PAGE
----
Japanese women want scarred, disease-riddled, brutal men of history?
As you may have seen from previous posts on this blog, the popularity of history-related products and tours has been rising in Japan lately due to female fans of period dramas and samurai video games. Some in the Japanese media have portrayed the trend as a response to the ever-lessening manliness of Japanese men.
In a recent article for the Times, Richard Lloyd Parry interprets this trend as a sign that “Japanese ladies long for date with brutal men of history“:
Masamune Date is not an obvious heart-throb for today’s young Japanese women. He has an aristocratic lineage and love of the arts — but he is also a one-eyed ruthless killer. He lost an eye to smallpox and in his relentless pursuit of power is said to have slaughtered his own brother, as well as Christian missionaries, Korean peasants and countless of his compatriots.
The biggest turn-off might have been that Lord Date has been dead for 373 years, having flourished during the Azuchi-Momoyama Period.
In fact, he enjoys a celebrity in today’s Japan that would be the envy of many actors or rock stars. Books, television dramas, films, animations, comics and video games examine his life — and he is only one of several celebrity medieval samurai in the limelight. Japan is in the throes of a feudal warlord boom whose heroes are not smooth-cheeked young men but scarred, disease-riddled, brutal warriors whose kind died out centuries ago.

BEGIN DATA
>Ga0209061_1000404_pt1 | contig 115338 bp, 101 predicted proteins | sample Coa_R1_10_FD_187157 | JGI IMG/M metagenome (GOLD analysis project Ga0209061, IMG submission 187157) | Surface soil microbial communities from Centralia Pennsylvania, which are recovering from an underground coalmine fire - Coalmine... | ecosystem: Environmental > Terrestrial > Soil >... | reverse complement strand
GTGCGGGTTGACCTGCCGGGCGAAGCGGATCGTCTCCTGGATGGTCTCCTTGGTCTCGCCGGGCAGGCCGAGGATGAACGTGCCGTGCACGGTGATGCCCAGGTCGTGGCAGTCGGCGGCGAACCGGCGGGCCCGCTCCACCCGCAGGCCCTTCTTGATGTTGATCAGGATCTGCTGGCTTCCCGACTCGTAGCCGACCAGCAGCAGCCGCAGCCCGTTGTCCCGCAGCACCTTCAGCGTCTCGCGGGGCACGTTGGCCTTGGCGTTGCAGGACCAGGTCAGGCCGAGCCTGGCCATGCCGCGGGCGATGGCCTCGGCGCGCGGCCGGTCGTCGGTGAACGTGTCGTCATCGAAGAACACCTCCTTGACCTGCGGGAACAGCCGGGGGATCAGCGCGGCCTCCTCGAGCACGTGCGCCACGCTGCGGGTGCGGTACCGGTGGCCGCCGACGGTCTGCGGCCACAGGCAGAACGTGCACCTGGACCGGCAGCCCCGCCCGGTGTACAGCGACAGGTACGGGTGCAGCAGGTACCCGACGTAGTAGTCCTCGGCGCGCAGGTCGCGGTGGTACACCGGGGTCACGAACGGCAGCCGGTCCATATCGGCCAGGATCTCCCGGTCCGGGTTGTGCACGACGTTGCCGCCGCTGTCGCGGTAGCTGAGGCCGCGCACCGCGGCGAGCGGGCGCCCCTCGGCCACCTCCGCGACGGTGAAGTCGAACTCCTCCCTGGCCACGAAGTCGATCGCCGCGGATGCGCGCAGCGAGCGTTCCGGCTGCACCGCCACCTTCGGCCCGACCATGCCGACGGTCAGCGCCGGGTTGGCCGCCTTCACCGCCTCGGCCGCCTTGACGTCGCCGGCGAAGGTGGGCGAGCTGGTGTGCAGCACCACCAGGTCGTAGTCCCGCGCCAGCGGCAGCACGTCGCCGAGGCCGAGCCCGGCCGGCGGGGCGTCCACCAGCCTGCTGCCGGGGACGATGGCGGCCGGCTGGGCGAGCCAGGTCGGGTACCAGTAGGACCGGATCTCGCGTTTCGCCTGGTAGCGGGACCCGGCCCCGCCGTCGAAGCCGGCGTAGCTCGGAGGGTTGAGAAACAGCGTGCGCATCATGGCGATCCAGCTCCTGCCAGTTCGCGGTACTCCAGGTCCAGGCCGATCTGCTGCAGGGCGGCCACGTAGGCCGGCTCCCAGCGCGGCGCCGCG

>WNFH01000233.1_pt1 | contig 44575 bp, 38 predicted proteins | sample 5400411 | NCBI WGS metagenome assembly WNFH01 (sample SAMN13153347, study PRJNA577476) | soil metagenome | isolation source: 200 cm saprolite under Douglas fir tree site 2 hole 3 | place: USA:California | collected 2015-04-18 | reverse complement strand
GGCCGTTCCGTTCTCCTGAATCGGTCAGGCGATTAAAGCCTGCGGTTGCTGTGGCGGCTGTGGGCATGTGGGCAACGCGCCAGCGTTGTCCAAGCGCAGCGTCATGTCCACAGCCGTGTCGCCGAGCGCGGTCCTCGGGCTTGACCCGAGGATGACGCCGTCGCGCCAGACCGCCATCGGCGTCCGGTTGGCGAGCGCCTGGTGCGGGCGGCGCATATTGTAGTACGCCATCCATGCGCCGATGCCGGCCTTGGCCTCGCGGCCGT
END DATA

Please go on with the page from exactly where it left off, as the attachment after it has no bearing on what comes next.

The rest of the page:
While I generally like his articles and appreciate his occasional readership of this blog, I cannot agree in the slightest with the message he is sending in both the article’s headline and the bolded sentence above.
It would seem that Parry has overlooked one of the very obvious causes of this trend, something that few Japanese language media reports have ignored. This is a boom fueled by TV dramas and video games, none of which depict the samurai in question as scarred, disease-riddled or brutal.
Date Masamune’s new female fanbase has been linked to the extremely popular Sengoku Basara video games, in which he looks like this:
When young women declare their love for Date Masamune, most are fantasizing about a smooth-cheeked young man from a fantasy video game. It may be amusing to point out that the real Date Masamune was a brutal man, but it is just plain silly not to mention that this boom has little or nothing to do with who he really was and what he really looked like.
[hat tip to Ponta]